Milwaukee police on Nov. 19 viciously attacked and arrested six members and supporters of the Coalition for Justice who were singing songs at Red Arrow Park in tribute to Dontre Hamilton. The park is where Hamilton was shot 14 times and killed instantly by Milwaukee cop Christopher Manney on April 30, 2014.
When attacked, the COJ members were holding a memorial vigil for Hamilton during Milwaukee County’s annual tree-lighting ceremony and caroling. A vigil was then held outside the Milwaukee County Jail all night by COJ, All People’s Church members and community supporters. Other supporters worked to inform the public about the attacks and arrests through social media and also gathered bail funds.
The six were taken to various police districts and held for over 12 hours before being charged with disorderly conduct and released. Milwaukee police towed the cars of some of those arrested and their supporters.
One of the arrested was Nate Hamilton, Dontre’s brother. He says while white and Black kids were in the park caroling, “They need to know that we live in a society that will allow the police to murder them and get off free of charge. This city will try to demonize all we do in their efforts to stop the movement toward equality. I care more for our children than you ever would know. I can’t bring Dontre back, but I’d be damned if they keep killing us without any accountability. …
“This will not be the end of our fight; we will not quit nor back down. … We will fight this unlawful display of hate aimed at only Blacks during this display of civil disobedience. The fight is for our children’s future. It’s for justice.”
Last December Milwaukee County District Attorney John Chisholm said he wouldn’t bring charges against Officer Manney. On Nov. 10, the U.S. federal Civil Rights Division told the Hamilton family that no federal charges would be brought against Manney either. The killer cop is now receiving disability benefits tax free.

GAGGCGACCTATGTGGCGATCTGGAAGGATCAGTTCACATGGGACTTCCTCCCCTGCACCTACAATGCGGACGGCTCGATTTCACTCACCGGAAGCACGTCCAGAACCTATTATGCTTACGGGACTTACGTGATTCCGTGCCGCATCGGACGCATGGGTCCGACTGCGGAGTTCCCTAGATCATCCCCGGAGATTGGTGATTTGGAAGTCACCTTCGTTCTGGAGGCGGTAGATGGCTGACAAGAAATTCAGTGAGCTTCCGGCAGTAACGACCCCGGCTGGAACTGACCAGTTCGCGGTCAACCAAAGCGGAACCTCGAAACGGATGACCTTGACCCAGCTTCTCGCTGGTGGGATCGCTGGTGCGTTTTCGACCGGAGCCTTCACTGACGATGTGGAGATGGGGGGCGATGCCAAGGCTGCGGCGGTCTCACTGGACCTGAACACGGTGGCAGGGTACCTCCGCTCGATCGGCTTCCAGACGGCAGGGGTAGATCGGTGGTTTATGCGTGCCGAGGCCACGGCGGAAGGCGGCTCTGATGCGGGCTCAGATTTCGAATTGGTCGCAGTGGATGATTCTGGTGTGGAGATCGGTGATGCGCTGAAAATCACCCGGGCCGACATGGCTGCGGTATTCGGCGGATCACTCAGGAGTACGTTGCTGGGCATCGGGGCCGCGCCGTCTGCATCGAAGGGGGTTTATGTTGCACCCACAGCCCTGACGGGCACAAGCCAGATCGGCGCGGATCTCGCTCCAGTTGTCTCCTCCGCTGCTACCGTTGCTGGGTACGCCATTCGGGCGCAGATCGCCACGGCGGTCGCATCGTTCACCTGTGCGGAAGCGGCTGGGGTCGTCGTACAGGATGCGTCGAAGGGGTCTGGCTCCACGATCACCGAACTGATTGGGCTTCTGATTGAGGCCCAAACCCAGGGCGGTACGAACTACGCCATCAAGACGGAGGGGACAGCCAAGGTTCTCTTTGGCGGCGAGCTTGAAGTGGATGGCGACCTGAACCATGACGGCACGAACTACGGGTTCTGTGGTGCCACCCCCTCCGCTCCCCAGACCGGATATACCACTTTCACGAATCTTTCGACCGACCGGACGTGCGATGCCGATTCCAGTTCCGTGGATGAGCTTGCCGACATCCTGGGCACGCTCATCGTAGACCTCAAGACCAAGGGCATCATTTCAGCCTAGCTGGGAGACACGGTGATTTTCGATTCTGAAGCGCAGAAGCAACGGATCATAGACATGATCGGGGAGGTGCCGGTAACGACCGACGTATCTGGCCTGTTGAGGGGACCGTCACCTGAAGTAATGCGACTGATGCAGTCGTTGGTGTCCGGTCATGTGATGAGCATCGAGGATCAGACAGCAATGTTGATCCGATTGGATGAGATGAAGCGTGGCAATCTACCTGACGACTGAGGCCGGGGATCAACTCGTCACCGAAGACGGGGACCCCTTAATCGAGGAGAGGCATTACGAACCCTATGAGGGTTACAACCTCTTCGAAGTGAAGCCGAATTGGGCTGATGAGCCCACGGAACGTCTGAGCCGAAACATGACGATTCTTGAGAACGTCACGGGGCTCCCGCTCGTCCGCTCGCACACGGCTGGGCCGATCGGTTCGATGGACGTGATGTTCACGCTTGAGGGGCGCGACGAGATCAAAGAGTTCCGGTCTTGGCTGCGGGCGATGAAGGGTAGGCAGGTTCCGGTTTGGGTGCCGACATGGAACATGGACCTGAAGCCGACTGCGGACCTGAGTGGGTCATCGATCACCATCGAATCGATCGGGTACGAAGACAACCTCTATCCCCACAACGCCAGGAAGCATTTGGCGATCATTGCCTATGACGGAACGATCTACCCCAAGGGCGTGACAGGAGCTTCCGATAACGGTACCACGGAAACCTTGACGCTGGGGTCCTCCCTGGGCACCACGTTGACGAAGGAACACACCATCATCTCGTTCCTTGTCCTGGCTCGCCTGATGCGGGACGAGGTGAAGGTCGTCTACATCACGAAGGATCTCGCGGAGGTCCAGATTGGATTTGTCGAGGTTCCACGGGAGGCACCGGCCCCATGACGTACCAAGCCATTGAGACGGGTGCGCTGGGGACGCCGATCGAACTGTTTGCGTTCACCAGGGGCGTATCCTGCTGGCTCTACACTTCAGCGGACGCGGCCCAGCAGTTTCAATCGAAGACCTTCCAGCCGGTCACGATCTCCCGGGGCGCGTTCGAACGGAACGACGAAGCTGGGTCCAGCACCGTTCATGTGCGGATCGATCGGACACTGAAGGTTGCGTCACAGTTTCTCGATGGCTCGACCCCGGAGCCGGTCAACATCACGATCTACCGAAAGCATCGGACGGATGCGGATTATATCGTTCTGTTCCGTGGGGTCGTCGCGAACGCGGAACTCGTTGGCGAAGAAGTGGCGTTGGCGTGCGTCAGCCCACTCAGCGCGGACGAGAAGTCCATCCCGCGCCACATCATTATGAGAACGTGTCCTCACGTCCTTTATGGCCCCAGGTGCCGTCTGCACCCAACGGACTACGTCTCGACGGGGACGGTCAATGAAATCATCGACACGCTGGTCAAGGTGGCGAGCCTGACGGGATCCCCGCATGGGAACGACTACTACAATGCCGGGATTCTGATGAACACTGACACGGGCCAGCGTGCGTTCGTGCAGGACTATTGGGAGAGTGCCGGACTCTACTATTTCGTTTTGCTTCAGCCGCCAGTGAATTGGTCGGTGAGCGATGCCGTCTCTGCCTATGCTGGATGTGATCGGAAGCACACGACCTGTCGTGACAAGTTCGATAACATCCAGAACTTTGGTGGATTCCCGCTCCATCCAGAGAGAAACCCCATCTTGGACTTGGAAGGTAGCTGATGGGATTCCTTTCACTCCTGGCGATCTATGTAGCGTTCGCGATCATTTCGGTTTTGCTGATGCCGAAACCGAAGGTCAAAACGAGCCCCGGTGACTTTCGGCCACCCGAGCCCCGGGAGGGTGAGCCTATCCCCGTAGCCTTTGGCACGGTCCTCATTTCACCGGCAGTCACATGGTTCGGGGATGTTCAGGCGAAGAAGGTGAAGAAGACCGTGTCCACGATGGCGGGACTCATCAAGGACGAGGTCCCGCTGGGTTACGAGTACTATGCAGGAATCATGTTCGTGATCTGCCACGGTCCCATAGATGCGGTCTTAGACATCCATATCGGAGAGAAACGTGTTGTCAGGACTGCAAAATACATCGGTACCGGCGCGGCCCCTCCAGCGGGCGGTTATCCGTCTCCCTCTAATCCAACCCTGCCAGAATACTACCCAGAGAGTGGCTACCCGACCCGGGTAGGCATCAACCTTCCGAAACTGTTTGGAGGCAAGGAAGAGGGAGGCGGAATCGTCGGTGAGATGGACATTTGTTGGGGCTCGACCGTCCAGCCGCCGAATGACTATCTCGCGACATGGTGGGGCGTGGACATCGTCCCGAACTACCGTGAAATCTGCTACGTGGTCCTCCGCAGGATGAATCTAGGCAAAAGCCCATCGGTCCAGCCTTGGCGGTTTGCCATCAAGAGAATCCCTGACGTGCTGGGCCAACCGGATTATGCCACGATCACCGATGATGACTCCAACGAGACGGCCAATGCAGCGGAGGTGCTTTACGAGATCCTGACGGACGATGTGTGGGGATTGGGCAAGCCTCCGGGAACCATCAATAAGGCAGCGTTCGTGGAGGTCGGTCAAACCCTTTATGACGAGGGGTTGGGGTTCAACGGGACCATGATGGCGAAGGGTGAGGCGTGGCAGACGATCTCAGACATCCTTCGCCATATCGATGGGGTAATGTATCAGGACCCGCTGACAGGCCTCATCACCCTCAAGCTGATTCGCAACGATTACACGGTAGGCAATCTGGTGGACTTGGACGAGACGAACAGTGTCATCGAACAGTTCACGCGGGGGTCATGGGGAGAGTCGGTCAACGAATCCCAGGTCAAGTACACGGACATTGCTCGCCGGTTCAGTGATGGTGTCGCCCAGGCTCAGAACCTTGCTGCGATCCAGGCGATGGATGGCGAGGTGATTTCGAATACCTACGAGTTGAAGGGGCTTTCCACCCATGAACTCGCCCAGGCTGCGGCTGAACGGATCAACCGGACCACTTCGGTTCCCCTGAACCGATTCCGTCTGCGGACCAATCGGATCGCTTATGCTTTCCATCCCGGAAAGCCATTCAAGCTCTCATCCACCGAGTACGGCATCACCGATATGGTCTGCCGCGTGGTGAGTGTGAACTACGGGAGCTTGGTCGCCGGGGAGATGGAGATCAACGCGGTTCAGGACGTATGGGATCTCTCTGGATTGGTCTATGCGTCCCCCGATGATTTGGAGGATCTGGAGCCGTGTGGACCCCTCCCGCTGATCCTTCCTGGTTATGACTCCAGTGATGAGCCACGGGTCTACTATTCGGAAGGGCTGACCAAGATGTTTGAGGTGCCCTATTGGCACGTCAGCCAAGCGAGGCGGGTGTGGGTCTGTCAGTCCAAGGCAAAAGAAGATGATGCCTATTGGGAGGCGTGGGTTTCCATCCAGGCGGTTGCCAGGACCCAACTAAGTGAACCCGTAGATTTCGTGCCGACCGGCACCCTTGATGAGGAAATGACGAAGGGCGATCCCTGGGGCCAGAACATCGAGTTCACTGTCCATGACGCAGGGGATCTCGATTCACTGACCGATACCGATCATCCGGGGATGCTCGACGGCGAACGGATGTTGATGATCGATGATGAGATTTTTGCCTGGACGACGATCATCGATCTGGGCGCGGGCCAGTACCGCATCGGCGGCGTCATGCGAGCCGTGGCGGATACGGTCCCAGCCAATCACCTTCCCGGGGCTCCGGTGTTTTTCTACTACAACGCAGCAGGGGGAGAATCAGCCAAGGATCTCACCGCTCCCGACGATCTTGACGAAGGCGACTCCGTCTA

Since his brother was killed, Nate Hamilton and his family have helped to lead some of the largest protests in Wisconsin history to fight police terror. They have been active nationally as well, protesting in Chicago, New York, Washington, D.C., and elsewhere. Maria Hamilton, Dontre’s mother, has been instrumental in building the organization Mothers for Justice United, which builds support for mothers of those killed by police. (facebook.com/mothersforjusticeunited)
The Coalition for Justice is also a supporter of low-wage and union workers. Nate Hamilton spoke at the thousands-strong Nov. 10 Fight for $15 rally at Milwaukee City Hall and later protested the Republican Party debate in Milwaukee. He has also participated in numerous worker actions, including joining the picket lines and marches of Amalgamated Transit Union Local 998 during their three-day strike last July. ATU 998 won a better contract this fall due to its members’ militancy and decisive community support from organizations such as COJ.
One of those arrested was Jennifer Epps-Addison, executive director of Wisconsin Jobs Now and a leader in the Fight for $15 movement. She said, “Do not believe a word that comes out of [Police] Chief Flynn’s mouth. There were no warnings given, there was no opportunity for us to ‘comply,’ and the protesters were not arrested indiscriminately. White folks participating in the protest outnumbered Black folks at least 4 to 1, and yet ONLY Black folks were arrested. They targeted specific people. This is racism; this is selective application of the Constitution; this is why we must continue to stand and fight.”
Hours before her arrest, Epps-Addison and a large group of low-wage workers met with U.S. Department of Labor Secretary Thomas E. Perez at Coffee Makes You Black, a nationally known cultural institution and gathering spot for those of African descent.
For more information and how to support COJ: visit facebook.com/justicefordontre and #justicefordontre.